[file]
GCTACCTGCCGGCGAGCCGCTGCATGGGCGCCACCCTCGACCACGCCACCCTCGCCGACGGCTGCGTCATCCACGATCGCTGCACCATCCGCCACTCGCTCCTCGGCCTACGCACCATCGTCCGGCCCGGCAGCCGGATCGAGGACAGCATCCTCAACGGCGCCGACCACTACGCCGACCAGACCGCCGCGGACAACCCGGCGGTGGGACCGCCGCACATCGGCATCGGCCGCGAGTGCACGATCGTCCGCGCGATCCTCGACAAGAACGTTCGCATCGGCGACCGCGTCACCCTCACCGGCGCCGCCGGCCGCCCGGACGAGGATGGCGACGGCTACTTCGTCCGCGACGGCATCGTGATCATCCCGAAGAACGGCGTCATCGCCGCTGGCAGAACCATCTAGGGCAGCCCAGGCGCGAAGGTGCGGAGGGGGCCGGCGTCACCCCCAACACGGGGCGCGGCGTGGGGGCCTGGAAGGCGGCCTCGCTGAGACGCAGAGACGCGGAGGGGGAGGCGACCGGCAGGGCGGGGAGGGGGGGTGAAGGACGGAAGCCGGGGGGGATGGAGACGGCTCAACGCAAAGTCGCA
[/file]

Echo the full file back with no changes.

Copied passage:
GCTACCTGCCGGCGAGCCGCTGCATGGGCGCCACCCTCGACCACGCCACCCTCGCCGACGGCTGCGTCATCCACGATCGCTGCACCATCCGCCACTCGCTCCTCGGCCTACGCACCATCGTCCGGCCCGGCAGCCGGATCGAGGACAGCATCCTCAACGGCGCCGACCACTACGCCGACCAGACCGCCGCGGACAACCCGGCGGTGGGACCGCCGCACATCGGCATCGGCCGCGAGTGCACGATCGTCCGCGCGATCCTCGACAAGAACGTTCGCATCGGCGACCGCGTCACCCTCACCGGCGCCGCCGGCCGCCCGGACGAGGATGGCGACGGCTACTTCGTCCGCGACGGCATCGTGATCATCCCGAAGAACGGCGTCATCGCCGCTGGCAGAACCATCTAGGGCAGCCCAGGCGCGAAGGTGCGGAGGGGGCCGGCGTCACCCCCAACACGGGGCGCGGCGTGGGGGCCTGGAAGGCGGCCTCGCTGAGACGCAGAGACGCGGAGGGGGAGGCGACCGGCAGGGCGGGGAGGGGGGGTGAAGGACGGAAGCCGGGGGGGATGGAGACGGCTCAACGCAAAGTCGCA